Authors: Jan Yang and Chris Yin

One of the challenges pricers face on a daily basis is maintaining value pricing strategies in the face of sales teams dealing with customers looking to reduce costs. However, as the cases presented in this article demonstrate, sourcing and procurement teams and pricing and sales representatives don’t have to be enemies. In fact, they actually share the common goal of creating value as economically as possible. Jan Yang ( is a Director at Simon-Kucher & Partners and Chris Yin ( is a Consultant at Simon-Kucher & Partners.

The Pricing Advisor, July 2018

In today’s business world, no company can thrive without the support of its suppliers and no supplier can survive without the business of its customers. In an ideal world, buyers and sellers would work with together to create value and help each other grow to generate a win-win situation.

Unfortunately, this is not always the case. As so often occurs, buyers and sellers frequently clash over value and price. Buyers complain, “The price is too high! Look at the market; this price is well above average!” And sellers typically gripe, “The customer is pushing me into a corner where there’s no profit. It’s as if they don’t care about the value of our offer!”

Experience has shown, however, that win-win situations are, in fact, achievable and conflicts such as these can be avoided. Below, we’ll introduce three lessons we’ve learned that explain exactly why.

Case 1: What you see isn’t what you get – A lower price doesn’t equal a cost-saving

The sourcing department of a blue chip company updates its supplier list every year. They use the suppliers’ list prices to decide which suppliers to include. When stock needs to be purchased, the business department contacts a supplier directly from the list.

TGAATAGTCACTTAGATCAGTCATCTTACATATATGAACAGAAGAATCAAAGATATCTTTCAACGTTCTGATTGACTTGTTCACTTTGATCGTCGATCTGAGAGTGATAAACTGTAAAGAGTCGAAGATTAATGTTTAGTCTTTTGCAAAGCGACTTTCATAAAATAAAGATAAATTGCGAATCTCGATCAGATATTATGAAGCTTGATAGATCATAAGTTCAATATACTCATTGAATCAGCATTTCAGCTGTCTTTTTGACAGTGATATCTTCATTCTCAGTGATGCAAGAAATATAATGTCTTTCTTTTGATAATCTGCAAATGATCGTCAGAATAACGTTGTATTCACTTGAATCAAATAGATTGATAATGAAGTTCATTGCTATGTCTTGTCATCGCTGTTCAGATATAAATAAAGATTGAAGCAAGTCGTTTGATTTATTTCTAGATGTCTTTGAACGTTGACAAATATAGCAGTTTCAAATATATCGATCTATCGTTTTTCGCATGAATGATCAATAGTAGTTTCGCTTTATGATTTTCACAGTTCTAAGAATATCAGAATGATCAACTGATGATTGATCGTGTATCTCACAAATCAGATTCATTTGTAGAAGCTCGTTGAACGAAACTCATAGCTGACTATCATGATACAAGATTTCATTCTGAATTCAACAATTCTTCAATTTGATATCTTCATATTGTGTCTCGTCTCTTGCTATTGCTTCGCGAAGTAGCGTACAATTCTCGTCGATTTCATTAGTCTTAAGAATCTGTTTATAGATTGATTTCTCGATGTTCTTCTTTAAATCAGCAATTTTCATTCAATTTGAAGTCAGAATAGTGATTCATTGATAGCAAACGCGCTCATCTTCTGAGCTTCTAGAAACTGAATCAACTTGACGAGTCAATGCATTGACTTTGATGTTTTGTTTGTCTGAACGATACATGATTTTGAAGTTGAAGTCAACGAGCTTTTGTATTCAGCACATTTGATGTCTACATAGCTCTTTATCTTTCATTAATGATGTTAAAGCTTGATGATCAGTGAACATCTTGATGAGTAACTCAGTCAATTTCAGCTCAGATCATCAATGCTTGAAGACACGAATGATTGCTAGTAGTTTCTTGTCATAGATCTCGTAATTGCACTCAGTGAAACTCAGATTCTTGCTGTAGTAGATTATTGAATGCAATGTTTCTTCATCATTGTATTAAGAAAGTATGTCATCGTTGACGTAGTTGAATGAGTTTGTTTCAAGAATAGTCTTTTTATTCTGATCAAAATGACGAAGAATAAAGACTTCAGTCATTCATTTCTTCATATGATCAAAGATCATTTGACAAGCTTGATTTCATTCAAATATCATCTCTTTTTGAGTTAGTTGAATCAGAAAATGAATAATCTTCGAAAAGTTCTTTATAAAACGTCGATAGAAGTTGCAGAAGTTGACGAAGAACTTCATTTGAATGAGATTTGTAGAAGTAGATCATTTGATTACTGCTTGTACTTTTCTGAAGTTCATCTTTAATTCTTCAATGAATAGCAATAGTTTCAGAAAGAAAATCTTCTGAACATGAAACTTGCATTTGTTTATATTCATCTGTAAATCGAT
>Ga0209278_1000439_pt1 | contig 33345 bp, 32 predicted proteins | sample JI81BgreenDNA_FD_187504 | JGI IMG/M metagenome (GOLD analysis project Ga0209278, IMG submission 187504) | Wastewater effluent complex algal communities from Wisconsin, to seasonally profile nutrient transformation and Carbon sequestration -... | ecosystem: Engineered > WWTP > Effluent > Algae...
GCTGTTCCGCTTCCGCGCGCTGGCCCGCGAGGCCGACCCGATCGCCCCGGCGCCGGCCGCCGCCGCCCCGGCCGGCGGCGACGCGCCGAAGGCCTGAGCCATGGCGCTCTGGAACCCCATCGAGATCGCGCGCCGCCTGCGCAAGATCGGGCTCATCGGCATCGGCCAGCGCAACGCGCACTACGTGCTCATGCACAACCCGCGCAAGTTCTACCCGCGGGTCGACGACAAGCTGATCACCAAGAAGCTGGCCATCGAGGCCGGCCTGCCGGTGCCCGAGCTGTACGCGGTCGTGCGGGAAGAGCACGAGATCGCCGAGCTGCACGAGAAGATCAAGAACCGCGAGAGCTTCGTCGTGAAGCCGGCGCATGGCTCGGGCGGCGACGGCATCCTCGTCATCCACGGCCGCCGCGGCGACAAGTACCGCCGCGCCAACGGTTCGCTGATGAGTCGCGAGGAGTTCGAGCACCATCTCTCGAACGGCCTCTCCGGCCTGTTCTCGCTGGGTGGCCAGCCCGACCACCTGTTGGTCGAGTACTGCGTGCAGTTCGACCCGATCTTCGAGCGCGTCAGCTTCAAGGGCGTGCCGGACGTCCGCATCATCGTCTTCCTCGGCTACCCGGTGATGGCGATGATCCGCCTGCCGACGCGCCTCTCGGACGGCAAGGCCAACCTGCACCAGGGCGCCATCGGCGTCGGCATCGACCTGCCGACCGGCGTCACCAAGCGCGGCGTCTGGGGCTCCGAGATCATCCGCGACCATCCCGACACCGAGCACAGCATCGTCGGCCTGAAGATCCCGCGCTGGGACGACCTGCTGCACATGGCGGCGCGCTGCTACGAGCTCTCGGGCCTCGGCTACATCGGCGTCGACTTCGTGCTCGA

This year, the blue chip company asked a dozen suppliers to submit their list prices. Suppliers with higher prices were asked by the customer to accept a price level five percent lower than the market average. If they didn’t accept, the suppliers wouldn’t make it onto the list.

Some suppliers agreed to the request despite the fact that such a low list price wouldn’t generate a positive margin for them. When the business department contacted them about specific projects, in order to maintain profits, the suppliers added non-standard items that weren’t included in their list prices and that didn’t have an available market price.

In the end, although the suppliers’ list prices were lower than the year before, the customer didn’t save as much on costs as they’d expected.

Lesson learned: Costs are not just prices; prices are only the tip of the iceberg. Merely cutting prices doesn’t mean buyers will save on costs. While buyers may want to lower prices using a benchmark, sellers know their prices better and can always find countermoves to recover losses.

Three Lessons that Both Buyers and Sellers Should Learn

Case 2: What you pay determines what you get – Let value speak for price

A company’s sourcing department asked one of its major suppliers to lower its price to the market level, which was approximately 20 percent lower than the supplier’s normal price. In their request, the customer also implied the supplier would benefit from being introduced to the customer’s other business units and departments and could potentially generate a much larger sales volume.

Although the offer looked tempting, the supplier’s sales representative checked the previous year’s gross margin with this customer and discovered that even a small price cut would end up making this deal unprofitable for them. Moreover, the supplier had always been proud that its quality and value were well above the market average and it had been one of the leading players in the industry for many years. For these two reasons, the supplier decided to stick with the original price level and was ready to walk away from the table if the negotiation didn’t go well.